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Free Store


Kim Paton, <em>*Free Store*</em> 2010, installation views, Wellington, 2010. Courtesy of the artist. Photography: Murray Lloyd.

Free Store Kim Paton 38 Ghuznee Street, Wellington 22 May – 6 June 2010

Kim Paton’s Free Store was part of a larger series of projects, run by Letting Space, which proposed to ‘engage a wider public in the vitality and relevance of installation and performance‐based contemporary art practice outside an institutional gallery framework’.1 Effectively, the series is a continuation of a program that was run through Auckland’s ARTSPACE from 1994–96; the current Letting Space projects pair artists with Wellington property developers to provide greater exposure for contemporary art practice and, hopefully, by combining the creative with the commercial, suggest new pathways for urban renewal.

Paton has exhibited a number of architectural installations in galleries around New Zealand that have encouraged viewers to question their relationships to surrounding structures. A more recent work, The Wal-Mart Effect, exhibited at the Govett Brewster in 2008, had a more explicit focus on global trade and politics. Free Store can be seen as the synthesis of these two interests, the architecture of the store functioning in the same way as the spatial structures of earlier works, only this time reflecting Paton’s critique of consumption and capitalism. As the owner of an independent grocery store, currently completing a Masters Degree in Business Studies, Paton is well versed in the economics of food. Free Store was positioned within this context, rather than as a participatory art project. This was refreshing given the glut of exhibitions and discourse on social practices that have come out of Wellington over the past few years.

Operating within and against this commercial context, Free Store inhabited a vacant shop in central Wellington. Instead of focusing on the social form of the exchange or the encounter, Paton’s primary concern was with unnecessary waste, un-met demand, and re-channeling of the flow of food distribution. Free Store’s shelves were filled with excess stock donated by a range of local businesses. This network of relationships was as key to the project as the involvement of customers, and equally as indicative of any collective desire for social and economic reform. Contrary to what one might have assumed, numerous independent boutique food stores declined participation, while the largest contribution came from an Australian owned multi-national.2 This produce was available free to the public during the store’s opening hours.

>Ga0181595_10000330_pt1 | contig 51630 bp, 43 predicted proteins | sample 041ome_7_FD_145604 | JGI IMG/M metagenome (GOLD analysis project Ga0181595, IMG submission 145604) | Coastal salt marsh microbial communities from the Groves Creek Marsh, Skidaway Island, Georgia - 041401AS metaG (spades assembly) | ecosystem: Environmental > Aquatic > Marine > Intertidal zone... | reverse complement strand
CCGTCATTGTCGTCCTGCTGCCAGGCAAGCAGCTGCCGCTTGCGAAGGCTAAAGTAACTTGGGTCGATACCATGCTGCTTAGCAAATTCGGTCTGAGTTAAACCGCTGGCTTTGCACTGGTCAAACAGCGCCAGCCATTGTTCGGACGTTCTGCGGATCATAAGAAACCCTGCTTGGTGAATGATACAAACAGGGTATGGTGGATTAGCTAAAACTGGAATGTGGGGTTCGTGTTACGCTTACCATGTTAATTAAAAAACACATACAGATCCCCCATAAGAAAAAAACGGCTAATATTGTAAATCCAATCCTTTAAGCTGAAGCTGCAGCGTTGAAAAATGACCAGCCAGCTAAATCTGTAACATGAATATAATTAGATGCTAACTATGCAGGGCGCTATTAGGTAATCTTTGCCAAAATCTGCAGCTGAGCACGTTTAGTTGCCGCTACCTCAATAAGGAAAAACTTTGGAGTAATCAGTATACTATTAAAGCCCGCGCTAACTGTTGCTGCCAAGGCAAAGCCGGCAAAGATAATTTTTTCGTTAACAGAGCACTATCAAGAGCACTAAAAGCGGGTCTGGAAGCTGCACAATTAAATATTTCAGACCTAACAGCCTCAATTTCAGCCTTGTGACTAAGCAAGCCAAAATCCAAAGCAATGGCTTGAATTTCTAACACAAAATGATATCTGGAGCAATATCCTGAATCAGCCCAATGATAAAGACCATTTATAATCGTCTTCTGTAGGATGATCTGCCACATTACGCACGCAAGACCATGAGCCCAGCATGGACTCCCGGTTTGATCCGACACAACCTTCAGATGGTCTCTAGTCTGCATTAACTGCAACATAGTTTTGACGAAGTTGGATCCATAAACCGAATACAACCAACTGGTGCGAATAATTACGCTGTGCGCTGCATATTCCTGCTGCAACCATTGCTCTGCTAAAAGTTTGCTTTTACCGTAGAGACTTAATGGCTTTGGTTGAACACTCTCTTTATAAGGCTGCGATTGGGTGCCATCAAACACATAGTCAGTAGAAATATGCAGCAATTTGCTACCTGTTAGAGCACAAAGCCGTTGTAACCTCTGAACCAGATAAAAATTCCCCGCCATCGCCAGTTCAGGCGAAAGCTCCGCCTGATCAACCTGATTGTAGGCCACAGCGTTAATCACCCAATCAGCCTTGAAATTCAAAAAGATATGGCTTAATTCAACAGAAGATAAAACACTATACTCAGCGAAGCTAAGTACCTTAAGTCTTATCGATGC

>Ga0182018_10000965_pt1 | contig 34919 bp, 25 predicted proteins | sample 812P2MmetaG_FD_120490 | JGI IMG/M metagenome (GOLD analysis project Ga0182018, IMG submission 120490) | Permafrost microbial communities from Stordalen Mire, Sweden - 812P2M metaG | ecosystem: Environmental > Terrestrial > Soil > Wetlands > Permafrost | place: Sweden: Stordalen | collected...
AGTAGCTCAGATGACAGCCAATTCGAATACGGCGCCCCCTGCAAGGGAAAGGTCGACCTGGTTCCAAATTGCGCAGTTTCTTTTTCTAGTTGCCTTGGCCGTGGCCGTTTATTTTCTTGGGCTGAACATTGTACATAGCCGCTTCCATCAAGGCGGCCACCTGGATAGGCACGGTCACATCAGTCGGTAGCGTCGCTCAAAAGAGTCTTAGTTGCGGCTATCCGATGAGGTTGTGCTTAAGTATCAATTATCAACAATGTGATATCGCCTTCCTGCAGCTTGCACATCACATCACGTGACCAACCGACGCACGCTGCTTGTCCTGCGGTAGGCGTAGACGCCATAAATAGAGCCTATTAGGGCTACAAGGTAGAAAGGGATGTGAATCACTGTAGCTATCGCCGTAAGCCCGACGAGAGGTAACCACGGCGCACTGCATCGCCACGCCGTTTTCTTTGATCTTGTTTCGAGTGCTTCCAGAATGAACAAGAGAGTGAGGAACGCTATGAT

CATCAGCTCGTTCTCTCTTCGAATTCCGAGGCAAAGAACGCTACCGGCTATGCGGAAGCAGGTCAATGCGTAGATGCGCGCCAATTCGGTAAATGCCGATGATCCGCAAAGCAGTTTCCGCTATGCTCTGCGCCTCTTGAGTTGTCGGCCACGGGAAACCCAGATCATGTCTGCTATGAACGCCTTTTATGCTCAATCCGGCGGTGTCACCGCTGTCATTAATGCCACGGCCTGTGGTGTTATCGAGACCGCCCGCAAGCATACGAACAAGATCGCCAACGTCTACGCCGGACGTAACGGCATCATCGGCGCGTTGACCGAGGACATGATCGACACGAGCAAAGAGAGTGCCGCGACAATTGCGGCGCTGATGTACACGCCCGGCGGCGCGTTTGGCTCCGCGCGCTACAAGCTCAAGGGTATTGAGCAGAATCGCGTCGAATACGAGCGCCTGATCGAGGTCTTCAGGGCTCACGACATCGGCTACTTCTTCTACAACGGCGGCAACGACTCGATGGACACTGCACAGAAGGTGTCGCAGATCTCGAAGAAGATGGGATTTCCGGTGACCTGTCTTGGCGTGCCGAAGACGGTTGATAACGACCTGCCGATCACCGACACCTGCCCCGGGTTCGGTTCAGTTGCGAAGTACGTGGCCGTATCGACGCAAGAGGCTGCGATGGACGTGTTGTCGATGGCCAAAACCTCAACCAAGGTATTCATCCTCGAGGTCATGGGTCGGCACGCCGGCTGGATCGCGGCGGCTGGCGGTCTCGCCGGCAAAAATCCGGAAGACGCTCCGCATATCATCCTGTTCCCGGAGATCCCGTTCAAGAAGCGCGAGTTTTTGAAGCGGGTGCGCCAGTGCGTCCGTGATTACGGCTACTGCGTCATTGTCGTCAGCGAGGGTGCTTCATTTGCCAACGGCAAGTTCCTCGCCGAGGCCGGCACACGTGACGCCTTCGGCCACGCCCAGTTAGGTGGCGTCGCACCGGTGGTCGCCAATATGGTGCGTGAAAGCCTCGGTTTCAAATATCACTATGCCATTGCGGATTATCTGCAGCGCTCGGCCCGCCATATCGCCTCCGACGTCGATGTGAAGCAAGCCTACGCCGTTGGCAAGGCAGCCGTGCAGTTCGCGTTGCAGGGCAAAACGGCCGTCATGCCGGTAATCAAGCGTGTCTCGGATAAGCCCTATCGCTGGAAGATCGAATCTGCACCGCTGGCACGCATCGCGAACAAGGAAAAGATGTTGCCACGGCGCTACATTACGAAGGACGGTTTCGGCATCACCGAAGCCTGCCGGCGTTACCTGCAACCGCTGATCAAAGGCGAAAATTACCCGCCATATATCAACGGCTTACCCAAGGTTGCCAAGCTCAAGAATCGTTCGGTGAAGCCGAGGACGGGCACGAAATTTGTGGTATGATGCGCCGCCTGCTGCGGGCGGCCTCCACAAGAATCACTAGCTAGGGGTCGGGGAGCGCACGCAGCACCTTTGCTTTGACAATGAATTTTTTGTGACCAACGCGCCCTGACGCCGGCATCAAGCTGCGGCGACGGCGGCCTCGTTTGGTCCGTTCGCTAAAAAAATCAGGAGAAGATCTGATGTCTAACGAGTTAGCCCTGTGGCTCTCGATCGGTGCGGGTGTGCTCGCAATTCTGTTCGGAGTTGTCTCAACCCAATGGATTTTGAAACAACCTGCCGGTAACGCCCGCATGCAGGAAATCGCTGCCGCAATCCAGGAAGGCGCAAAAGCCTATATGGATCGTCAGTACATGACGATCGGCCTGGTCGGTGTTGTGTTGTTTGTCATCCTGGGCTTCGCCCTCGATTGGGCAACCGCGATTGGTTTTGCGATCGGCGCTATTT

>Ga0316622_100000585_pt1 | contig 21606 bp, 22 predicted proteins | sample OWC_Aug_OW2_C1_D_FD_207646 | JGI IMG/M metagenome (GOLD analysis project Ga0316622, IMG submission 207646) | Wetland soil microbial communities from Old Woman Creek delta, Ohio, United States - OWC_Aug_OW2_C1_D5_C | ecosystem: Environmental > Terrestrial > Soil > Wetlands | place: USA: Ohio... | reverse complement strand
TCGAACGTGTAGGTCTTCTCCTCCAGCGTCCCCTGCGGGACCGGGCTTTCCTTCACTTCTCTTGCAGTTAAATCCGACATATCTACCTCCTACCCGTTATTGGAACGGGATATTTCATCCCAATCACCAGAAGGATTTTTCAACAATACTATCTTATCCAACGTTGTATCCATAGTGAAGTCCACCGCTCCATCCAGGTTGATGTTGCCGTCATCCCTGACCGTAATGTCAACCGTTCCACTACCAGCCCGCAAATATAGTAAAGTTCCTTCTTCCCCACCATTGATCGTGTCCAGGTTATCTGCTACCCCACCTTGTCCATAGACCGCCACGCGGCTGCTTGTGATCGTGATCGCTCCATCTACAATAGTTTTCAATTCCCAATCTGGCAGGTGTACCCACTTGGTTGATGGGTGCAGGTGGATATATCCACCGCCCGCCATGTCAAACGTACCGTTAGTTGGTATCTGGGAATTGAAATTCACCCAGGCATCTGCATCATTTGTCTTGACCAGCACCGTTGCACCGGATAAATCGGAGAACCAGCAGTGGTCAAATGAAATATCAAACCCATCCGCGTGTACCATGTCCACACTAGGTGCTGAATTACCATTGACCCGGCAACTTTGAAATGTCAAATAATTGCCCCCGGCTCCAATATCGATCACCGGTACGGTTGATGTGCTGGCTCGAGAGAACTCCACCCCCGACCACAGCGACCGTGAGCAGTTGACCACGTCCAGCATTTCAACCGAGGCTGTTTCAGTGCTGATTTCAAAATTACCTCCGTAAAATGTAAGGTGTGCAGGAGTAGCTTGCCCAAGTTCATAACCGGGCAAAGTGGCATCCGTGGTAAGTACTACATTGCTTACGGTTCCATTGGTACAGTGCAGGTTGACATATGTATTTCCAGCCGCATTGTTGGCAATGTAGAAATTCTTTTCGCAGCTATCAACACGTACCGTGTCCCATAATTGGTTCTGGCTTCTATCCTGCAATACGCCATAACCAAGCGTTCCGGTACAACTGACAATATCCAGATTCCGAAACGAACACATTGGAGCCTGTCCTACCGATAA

Of course, an artist giving away free food makes for a popular exhibition, especially in these post-GFC times. The local press reported that the store was receiving hundreds of visitors per day.3 This large number of visitors indicates that the art audience was outnumbered by curious bargain seekers and other budget conscious people. The range of businesses and customers that participated in the work and the subsequent discussions can be seen as a mark of success. All too often, participatory projects rely almost exclusively on an art-informed minority, and fail to engage with the broader public.

Though only intended as a temporary project, Free Store received such a large amount of support from suppliers and community groups that there has been talk of continuing the project long-term.^4 This demonstrated local commitment suggests that Free Store has the potential to succeed beyond its intended short-term existence, with the capacity to take on a life of its own. Paton commented that ‘the strangeness and discomfort of the value having shifted to something other than money’ led to many small conversations, an ‘opening up’ of a space for thinking about food, distribution, waste and exchange, outside of our taken-for-granted consumer mindset.5 Undoubtedly, Free Store was not a new concept, but with Paton’s economic and social concerns at the fore, the project surpassed the ambiguous rhetoric of relational art, in favour of entering an inclusive dialogue. For those who took part, if only for a moment, this project enabled them to re-think their position in a wider system of exchange, and imagine a more ideal alternative.

2. Progressive Enterprises is the owner of Woolworths in New Zealand.
3. Stacey Wood, ‘Shop turns giving things away into an art form’, The Dominion Post, 7 July 2010, http://www.stuff.co.nz, accessed 26 August 2010.

5. Kim Paton, After Supermarkets (podcast), http://www.nowfuture.org.nz/dialogues/podcasts, accessed 20 August 2010. Andrea Bell is currently working for the SCAPE 2010 Christchurch Biennial of Art in Public Space.

Filed under Article Andrea Bell